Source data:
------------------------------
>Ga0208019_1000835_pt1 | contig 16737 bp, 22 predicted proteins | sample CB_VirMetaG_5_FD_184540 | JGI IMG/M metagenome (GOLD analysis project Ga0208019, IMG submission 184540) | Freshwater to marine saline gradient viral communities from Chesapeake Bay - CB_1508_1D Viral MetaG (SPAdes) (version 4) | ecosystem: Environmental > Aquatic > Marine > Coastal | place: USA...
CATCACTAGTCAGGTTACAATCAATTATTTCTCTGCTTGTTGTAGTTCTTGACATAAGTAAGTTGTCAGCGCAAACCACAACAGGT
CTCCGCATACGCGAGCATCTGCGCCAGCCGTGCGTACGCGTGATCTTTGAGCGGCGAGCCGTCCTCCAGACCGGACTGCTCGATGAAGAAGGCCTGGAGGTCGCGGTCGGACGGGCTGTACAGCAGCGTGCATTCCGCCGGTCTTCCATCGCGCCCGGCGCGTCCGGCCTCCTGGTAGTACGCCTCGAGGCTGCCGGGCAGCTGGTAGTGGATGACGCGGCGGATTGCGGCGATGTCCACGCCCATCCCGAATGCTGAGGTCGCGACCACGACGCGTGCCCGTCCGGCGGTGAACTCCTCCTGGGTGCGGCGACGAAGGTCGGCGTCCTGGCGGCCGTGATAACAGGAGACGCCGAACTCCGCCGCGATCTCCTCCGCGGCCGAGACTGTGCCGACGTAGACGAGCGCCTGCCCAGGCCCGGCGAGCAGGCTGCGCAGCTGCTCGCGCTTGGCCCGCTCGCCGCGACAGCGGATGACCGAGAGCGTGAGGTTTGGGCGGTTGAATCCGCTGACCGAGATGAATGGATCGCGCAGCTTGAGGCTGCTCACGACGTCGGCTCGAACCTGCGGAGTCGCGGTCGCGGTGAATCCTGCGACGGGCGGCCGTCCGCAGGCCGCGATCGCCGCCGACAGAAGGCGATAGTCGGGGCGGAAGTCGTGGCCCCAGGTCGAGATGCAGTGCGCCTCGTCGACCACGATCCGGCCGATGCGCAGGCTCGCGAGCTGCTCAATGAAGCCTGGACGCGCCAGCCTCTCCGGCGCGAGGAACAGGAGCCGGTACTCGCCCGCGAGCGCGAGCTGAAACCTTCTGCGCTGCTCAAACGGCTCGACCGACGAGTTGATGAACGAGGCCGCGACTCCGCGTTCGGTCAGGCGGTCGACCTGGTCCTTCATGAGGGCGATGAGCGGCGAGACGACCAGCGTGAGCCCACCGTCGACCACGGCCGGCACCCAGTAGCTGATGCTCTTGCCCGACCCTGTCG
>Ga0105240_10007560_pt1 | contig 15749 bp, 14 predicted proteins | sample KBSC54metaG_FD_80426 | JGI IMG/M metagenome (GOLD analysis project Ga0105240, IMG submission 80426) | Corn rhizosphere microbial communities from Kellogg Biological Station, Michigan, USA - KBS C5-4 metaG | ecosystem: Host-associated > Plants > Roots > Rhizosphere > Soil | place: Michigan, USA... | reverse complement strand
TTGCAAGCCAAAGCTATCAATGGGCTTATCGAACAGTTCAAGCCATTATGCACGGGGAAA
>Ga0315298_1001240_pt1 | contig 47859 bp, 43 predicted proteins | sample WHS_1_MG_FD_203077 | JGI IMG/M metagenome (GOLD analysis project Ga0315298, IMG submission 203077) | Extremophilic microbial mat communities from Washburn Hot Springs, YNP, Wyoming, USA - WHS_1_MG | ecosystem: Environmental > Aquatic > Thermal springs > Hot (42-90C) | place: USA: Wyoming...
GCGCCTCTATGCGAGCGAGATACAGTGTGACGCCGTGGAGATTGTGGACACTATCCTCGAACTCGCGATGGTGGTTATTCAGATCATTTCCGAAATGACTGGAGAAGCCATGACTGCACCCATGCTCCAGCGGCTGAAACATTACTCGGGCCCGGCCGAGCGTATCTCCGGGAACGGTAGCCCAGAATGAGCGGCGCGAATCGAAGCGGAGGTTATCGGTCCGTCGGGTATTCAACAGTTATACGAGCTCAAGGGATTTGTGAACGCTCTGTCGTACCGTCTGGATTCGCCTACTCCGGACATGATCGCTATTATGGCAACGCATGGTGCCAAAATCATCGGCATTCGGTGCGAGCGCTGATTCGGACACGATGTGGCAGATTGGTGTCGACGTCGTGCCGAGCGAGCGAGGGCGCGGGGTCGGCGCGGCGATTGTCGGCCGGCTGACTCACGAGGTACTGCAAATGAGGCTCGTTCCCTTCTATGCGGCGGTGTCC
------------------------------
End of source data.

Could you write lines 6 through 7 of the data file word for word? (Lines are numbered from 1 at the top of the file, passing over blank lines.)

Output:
>Ga0315298_1001240_pt1 | contig 47859 bp, 43 predicted proteins | sample WHS_1_MG_FD_203077 | JGI IMG/M metagenome (GOLD analysis project Ga0315298, IMG submission 203077) | Extremophilic microbial mat communities from Washburn Hot Springs, YNP, Wyoming, USA - WHS_1_MG | ecosystem: Environmental > Aquatic > Thermal springs > Hot (42-90C) | place: USA: Wyoming...
GCGCCTCTATGCGAGCGAGATACAGTGTGACGCCGTGGAGATTGTGGACACTATCCTCGAACTCGCGATGGTGGTTATTCAGATCATTTCCGAAATGACTGGAGAAGCCATGACTGCACCCATGCTCCAGCGGCTGAAACATTACTCGGGCCCGGCCGAGCGTATCTCCGGGAACGGTAGCCCAGAATGAGCGGCGCGAATCGAAGCGGAGGTTATCGGTCCGTCGGGTATTCAACAGTTATACGAGCTCAAGGGATTTGTGAACGCTCTGTCGTACCGTCTGGATTCGCCTACTCCGGACATGATCGCTATTATGGCAACGCATGGTGCCAAAATCATCGGCATTCGGTGCGAGCGCTGATTCGGACACGATGTGGCAGATTGGTGTCGACGTCGTGCCGAGCGAGCGAGGGCGCGGGGTCGGCGCGGCGATTGTCGGCCGGCTGACTCACGAGGTACTGCAAATGAGGCTCGTTCCCTTCTATGCGGCGGTGTCC